Brink of War

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Early Tuesday morning, local time, South Korean military forces were conducting a military exercise from a Marine base on the island of Yeonpyeong. The exercise involved firing artillery from the base, out over the Yellow Sea, to the south of the island — and away from North Korean territory. North Korea contacted the South during the exercise and demanded that the South cease fire. When the South refused to comply with the North’s demand, North Korea opened fire on Yeonpyeong Island, territory that has been recognized by the United Nations as belonging to the South for 57 years.

This attack is the most serious incident between the two nations since they were divided after the Second World War. The North Korean attack, involving approximately 100 artillery shells, hit the base on Yeonpyeong, killing two South Korean Marines and wounding 15 others. The North also shelled several civilian villages around the base. It is not known whether or not the civilian areas were intentionally targeted or were hit due to failures in North Korean targeting, but multiple (reports range from several to several dozen) private homes and buildings were destroyed. The island’s civilian population quickly sought shelter underground, but three civilians were still wounded in the attack.

South Korea was not long in responding. It immediately returned fire with its own artillery; while the North has of course not revealed its own losses, the South Korean military is a modern, well-equipped fighting force, and it’s near certain that they hit what they were aiming at. North Korean casualties are likely. The South also scrambled F-16 fighter jets to the area, but there are no reports yet as to whether or not they engaged any targets in North Korea. The South Korean military, while holding off on any further reaction to the North’s attack, is now at its maximum state of alert.

It is difficult to overstate the gravity of Tuesday’s attack. The two Koreas are both heavily armed nations, locked in a permanent state of war since a truce ended the Korean War in 1953. The two armies face off against each other across the Demilitarized Zone, where the modern military of South Korea, some 600,000 strong, is opposite a larger North Korean military, of an estimated one million troops, armed with mid-20th century weapons.

The North’s technological backwardness should not cause anyone to underestimate it. Quantity has a quality on its own, and in a final battle between the larger Cold War-era force and the modern, mobile South Koreans, while the South would likely win, it would not do so cheaply. Its capital city, Seoul, is within artillery range of North Korean positions, and as the North has shown today, it is now willing to use its artillery against South Korean soil. Any war between the two would be devastating in both lives and property and would send shockwaves through the fragile global economy.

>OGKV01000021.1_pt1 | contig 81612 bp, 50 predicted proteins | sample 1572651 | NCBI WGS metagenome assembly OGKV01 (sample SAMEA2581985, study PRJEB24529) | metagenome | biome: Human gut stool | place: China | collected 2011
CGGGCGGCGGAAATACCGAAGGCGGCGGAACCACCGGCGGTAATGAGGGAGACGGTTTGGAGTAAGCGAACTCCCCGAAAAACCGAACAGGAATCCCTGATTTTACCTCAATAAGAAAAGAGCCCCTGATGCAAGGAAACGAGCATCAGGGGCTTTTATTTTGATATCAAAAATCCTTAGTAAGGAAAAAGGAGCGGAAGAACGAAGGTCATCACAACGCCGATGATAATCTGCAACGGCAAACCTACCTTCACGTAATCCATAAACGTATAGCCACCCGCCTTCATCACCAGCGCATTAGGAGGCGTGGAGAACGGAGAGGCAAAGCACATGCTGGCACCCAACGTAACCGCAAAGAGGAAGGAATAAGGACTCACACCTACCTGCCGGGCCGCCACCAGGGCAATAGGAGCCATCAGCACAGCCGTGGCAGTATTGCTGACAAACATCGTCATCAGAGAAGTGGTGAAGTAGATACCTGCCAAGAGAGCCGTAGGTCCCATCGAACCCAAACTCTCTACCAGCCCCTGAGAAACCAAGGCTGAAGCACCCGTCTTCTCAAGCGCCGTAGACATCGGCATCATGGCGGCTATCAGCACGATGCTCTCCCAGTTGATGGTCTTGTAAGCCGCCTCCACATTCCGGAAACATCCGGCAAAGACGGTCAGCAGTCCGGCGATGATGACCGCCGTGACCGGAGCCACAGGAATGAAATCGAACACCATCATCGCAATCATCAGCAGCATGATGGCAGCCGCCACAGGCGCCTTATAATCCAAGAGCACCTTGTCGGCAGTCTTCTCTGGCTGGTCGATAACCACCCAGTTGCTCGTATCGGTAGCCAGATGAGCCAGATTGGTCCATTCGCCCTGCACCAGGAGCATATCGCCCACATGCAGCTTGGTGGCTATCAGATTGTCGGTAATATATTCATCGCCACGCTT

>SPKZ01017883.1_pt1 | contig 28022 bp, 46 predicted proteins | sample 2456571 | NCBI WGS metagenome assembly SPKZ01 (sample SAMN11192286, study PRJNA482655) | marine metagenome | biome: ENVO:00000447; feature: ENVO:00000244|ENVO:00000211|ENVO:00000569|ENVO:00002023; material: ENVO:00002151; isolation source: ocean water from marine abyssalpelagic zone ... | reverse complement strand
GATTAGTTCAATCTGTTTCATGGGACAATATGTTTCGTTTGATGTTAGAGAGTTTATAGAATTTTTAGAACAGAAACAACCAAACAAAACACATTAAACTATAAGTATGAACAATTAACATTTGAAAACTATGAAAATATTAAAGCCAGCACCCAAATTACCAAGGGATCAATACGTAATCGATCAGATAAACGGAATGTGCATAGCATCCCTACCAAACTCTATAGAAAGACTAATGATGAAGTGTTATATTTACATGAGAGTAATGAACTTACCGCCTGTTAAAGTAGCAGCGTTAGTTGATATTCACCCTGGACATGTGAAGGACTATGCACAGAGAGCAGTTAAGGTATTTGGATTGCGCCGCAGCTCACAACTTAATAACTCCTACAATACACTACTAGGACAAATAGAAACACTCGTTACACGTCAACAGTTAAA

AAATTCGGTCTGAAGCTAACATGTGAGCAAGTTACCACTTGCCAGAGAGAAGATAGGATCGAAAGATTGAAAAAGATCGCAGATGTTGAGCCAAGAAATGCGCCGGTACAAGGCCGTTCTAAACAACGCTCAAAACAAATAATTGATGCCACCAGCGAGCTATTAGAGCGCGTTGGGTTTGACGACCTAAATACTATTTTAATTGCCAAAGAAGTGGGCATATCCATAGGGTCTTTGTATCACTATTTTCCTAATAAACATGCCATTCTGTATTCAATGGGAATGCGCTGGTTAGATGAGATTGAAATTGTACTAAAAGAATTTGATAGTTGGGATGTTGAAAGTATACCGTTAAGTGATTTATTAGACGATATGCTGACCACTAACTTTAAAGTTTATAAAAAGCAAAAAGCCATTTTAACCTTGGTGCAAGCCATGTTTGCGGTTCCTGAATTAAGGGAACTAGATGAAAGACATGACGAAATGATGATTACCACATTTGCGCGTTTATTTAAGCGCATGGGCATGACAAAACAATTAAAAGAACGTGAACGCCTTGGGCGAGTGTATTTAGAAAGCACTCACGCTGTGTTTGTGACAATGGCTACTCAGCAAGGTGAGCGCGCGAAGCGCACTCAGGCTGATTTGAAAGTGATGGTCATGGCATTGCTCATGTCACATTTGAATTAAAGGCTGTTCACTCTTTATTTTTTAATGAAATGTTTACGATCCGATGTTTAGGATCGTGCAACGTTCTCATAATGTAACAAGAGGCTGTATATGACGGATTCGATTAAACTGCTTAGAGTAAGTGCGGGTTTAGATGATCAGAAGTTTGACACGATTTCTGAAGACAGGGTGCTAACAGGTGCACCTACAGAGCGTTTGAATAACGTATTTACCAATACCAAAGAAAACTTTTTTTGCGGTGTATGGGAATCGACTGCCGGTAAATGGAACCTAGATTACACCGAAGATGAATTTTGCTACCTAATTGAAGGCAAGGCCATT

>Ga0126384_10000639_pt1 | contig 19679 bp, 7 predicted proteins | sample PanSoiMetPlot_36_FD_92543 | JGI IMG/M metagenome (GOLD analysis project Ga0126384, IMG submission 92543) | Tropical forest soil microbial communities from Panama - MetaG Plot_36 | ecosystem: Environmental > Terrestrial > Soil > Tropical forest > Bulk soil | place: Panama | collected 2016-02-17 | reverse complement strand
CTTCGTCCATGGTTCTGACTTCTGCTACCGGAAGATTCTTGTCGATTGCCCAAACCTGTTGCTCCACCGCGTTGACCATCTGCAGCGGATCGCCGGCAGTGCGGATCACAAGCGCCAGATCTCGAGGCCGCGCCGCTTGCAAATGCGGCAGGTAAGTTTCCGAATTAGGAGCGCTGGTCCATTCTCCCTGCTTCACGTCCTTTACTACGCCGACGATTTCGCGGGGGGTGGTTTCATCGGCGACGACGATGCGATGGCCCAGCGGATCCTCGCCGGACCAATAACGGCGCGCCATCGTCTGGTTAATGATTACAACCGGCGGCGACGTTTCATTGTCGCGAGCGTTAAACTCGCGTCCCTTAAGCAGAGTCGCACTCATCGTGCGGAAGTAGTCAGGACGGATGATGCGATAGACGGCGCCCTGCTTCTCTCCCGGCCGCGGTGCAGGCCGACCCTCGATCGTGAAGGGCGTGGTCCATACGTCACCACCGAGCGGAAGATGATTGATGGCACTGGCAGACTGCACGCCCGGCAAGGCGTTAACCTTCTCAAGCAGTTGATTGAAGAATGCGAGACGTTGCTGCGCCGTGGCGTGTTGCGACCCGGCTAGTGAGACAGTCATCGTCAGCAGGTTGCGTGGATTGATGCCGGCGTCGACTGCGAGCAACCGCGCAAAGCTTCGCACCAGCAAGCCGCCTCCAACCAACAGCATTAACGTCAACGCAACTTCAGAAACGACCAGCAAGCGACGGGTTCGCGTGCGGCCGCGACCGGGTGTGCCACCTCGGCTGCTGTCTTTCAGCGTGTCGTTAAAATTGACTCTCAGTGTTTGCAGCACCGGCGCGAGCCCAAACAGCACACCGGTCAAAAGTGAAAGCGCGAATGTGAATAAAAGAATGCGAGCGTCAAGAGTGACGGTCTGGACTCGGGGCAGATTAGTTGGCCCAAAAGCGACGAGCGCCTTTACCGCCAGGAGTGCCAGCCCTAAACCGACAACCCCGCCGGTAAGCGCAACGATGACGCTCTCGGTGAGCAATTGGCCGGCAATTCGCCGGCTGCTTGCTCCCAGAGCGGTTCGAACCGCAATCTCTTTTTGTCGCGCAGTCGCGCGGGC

This is not the first time that the South has been provoked by North Korea. Indeed, it was only eight months ago, in March, that the North Korean Navy launched an unprovoked attack upon the South. The South Korean warship Cheonan was torpedoed as it sailed the waters near Yeonpyeong Island. The torpedo explosion, which struck with no warning, blew the Cheonan in half. She went down quickly, taking 46 men with her. Another man, a South Korean rescue diver, would later die during search and recovery efforts to the Cheonan’s hulk.

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  • Chezwick_Mac

    Brink of war?


    Just more of the same….typical North Korean saber-rattling designed to garner international attention…much like an impetuous child…and of course the world responds with indulgence.

    • scum

      The South's busy rattling sabers of its own. But I agree, this will end up as another non-event. The North has nothing to gain, and everything to lose by truly antagonizing American-occupied South Korea.

    • Justin

      dude they should just go to war already. North korea kiled two of south koreas marines, if it were american marines we would be at war by now.

      • Spirit_Of_1683

        Really? We'd hear the 'moderate North Koreans' mantra trotted out with the turning of the other cheek. The US would do next to nothing, thanks to its cowardly liberals and the North Koreans know it.

  • Bear from Russia

    A very strange situation. A provocation of the North Korea? What for? It should be some sense in this, but I don't see it. Maybe North Korea is trying to get attention and money from third countries? Anyway the war doesn't respond to anyone's interests. I hope it won't happen.

  • al Kidya

    It's just chest thumping for the heir apparent for Kim Jong Il and nothing more.

  • Andres de Alamaya

    In a world where countries have a sense of balance and responsibility (which we'll never have) North Korea's major neighbors (China, Russia, India) would move in and give them an ultimatum. Get rid of the midget and introduce Democracy or prepare to be attacked from all sides and flattened. In the pioneer days of America settling the West, citizens often had to form vigilante groups to get rid of horse thieves or bad guys in their midst. The world hoped to introduce some international law and order by creating the U.N. which became a Third World Muslim controlled comedy club. If relative civilized countries ignore a dangerous lunatic in their midst, all will suffer.

    • DogWithoutSlippers